You might wonder whether sake can be aged like wine and to what extent it benefits from ageing. Sake is traditionally brewed to be consumed young. So it wouldn't be wise to store a bottle of your favourite sake in your cellar for several years to mature.
There is, however, an increasing trend toward aged sake these days. Even traditional sake, designed to be consumed young, often undergoes a few months of storage before shipping. This allows brewers to seal in flavours and balance out erratic notes.
Due to the increasing popularity of aged sake, we wanted to explore and clarify a few key points about aged sake so you can be more confident next time you come across this rare and unique drink!
First, let's define a few terms. A term commonly associated with aged sake is "koshu," which refers to sake that has been aged for an extended period. Koshu is sake that has been aged between one year and more than a decade in tank, barrel, or bottle form. You might even have a bottle of forgotten sake in your cellar that qualifies! This means there can be a wide variation in the quality of the so-called koshu.
To spread the concept of long-term ageing and improve brewing skills and standards, the Vintage Sake Research Institute of Japan developed a more rigid definition of aged sake.
According to the Institute, choki Jukuseishu refers to sake that has been deliberately aged for no less than three years at the brewery. This is the type of sake we'll be discussing.
The process of ageing sake is not as simple as ageing wine. The composition of sake is much more variable, so there is no one-size-fits-all technique or rule. In the same way wine ages differently based on different factors, sake ages differently based on its acidity, body, sugar level, alcohol content, bitterness, and umami levels. In the case of wine, each of these components is determined by the appellation, grape type, and production techniques used. As far as sake is concerned, it's not quite so obvious.
What is aged sake like?
As sake ages in a bottle or a tank, its colour changes from gold to amber. As a result, the process produces a complex aroma that includes honey, dried fruits, wood, dried mushrooms, and spices. There is a refinement and roundness to aged sake, along with a condensed taste and a condensed texture. People often compare the liquid's colour to whiskey or sherry because of its characteristic colour.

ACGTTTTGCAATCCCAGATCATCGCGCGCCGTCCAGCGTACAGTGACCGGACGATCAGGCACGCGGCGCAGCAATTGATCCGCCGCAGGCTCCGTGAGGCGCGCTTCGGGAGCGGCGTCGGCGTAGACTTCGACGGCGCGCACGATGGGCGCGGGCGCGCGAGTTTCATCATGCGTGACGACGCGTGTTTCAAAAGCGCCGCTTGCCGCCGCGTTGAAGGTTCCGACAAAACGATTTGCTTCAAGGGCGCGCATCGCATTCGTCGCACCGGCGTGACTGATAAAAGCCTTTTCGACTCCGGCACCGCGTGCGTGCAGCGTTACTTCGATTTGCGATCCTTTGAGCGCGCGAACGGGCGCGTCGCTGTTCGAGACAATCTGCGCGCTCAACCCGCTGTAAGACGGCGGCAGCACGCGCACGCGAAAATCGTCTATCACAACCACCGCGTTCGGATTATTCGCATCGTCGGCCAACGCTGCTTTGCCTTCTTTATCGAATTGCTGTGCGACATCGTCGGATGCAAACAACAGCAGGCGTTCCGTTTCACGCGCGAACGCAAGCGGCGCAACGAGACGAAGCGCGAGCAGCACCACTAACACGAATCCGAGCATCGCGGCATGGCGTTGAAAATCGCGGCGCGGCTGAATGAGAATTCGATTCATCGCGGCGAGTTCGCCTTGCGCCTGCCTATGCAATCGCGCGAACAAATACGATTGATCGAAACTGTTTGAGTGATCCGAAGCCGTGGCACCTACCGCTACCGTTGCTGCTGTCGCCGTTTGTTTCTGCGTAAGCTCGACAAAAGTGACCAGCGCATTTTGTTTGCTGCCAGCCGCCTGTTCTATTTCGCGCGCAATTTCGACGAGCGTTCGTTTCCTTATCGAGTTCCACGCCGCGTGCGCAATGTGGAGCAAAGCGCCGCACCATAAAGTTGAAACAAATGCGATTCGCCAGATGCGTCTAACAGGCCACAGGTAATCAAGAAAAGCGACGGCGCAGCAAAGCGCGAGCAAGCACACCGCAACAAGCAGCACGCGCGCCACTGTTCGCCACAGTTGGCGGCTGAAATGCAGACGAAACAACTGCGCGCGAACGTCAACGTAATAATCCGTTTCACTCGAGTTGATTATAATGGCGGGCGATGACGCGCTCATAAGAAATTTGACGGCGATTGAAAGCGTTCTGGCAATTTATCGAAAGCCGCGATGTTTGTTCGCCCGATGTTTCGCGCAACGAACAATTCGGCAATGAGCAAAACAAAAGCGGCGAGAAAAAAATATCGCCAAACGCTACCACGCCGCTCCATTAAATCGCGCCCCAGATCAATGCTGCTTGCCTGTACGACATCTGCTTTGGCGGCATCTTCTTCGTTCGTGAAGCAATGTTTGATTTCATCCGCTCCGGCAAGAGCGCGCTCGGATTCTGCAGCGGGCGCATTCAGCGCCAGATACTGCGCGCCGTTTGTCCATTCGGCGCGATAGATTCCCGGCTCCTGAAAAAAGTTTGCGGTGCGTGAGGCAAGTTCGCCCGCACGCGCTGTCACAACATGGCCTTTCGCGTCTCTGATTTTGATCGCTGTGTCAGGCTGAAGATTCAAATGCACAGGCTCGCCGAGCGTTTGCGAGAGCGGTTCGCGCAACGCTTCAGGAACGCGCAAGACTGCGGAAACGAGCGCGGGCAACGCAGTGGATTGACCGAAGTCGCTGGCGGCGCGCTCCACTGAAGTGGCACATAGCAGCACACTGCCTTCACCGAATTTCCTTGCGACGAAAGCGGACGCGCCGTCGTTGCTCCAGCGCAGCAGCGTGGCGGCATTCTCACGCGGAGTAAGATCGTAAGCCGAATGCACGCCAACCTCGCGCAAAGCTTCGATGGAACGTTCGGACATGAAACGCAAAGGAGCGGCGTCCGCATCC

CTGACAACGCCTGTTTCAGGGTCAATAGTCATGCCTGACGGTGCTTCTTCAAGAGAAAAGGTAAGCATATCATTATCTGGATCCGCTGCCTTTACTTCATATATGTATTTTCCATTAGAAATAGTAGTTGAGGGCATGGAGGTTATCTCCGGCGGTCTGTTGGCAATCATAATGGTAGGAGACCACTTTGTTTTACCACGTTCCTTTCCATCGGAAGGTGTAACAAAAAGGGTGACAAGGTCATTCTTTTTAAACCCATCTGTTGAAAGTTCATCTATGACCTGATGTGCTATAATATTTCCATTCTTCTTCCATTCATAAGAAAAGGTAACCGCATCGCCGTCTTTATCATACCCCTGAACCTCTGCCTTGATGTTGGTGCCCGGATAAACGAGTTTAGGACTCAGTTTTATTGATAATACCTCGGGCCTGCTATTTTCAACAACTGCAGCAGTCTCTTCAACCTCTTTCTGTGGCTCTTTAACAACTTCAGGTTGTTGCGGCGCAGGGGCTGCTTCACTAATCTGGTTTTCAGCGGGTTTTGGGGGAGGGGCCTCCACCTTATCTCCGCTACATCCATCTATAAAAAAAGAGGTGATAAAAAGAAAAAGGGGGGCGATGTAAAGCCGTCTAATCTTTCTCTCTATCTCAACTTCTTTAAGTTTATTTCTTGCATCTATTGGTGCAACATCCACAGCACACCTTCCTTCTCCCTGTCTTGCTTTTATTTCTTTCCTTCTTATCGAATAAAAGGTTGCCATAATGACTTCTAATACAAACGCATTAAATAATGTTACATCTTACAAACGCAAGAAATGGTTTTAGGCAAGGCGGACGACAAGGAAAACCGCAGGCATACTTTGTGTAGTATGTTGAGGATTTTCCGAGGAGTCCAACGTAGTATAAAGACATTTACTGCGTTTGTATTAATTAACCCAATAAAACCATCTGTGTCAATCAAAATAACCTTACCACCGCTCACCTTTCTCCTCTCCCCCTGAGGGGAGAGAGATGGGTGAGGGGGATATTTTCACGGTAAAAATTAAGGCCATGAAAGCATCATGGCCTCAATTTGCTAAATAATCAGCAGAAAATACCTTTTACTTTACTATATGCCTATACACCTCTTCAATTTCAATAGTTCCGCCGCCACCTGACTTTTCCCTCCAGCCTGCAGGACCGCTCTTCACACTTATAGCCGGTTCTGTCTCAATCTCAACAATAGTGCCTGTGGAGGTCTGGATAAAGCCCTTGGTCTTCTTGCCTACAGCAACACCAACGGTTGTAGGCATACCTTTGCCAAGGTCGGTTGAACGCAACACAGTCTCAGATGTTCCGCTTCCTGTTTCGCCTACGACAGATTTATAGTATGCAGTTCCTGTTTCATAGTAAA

Earlier, we described how sake ages and its final flavour profile in relation to its microbiological makeup. The critical factor here is the speed at which oxidation happens. During the Maillard reaction, amino acids react with reducing sugars, resulting in the amber colour of aged sake.
There are three types of aged sake or "choki jukuseishu."
Sake of Honjozo and Junmai grades matured at ambient temperatures. The relatively high ambient maturing temperature accelerates the oxidation process. As a result, the sake transforms quickly and develops unique aromas and flavours. Kojuku types have a deep colour with complex, robust flavours. The latter is excellent with food with thick umami and sweetness.
It is a typical ageing process combining both ambient temperature and low-temperature storage. The colouring is lighter than Kojuku types, and it pairs well with foods with moderate sweetness, sourness, and bitterness.
Highly aromatic sake such as ginjo and daiginjo is matured at extremely low temperatures. The result is a light and delicate sake with light colouring, a mild taste and plenty of depth. The aromas are slightly muted, while the signature elegance and subtleties of the ginjo and daiginjo remain intact.
History Of Aged Sake
Japan's first records of matured sake date back to the Kamakura period (1185-1333). A few centuries later, in the Edo period (1603-1868), there were mentions of kunenshu or "nine-year-sake." As its name indicate, it was sake aged for nine years. At the time, kunenshu was up to three times the price of regular sake. It was praised for its rich and distinct flavours, making it a big hit among aristocrats.
Since then, matured sake has continued to be loved by connoisseurs. However, it eventually lost popularity due to changes in the tax law, forcing brewers to ship their products earlier.
Aged sake is reviving again today, but it's still a minuscule part of the overall sake production, making it a rare and expensive treat.
Aged Sake On Your Body.
A document from the Edo period emphasizes that "new sake goes right to your head, whereas aged sake intoxicates your body more gently." Some more recent medical research confirms that aged sake is more gentle on our bodies than freshly bottled sake. So trying matured sake instead of whiskey may be the way to go if whiskey has begun to weigh you down.
Why not try aged sake for yourself and discover this less known part of the sake world?
Check out our available matured sake below.
Thank you and kanpai,
The Sorakami Team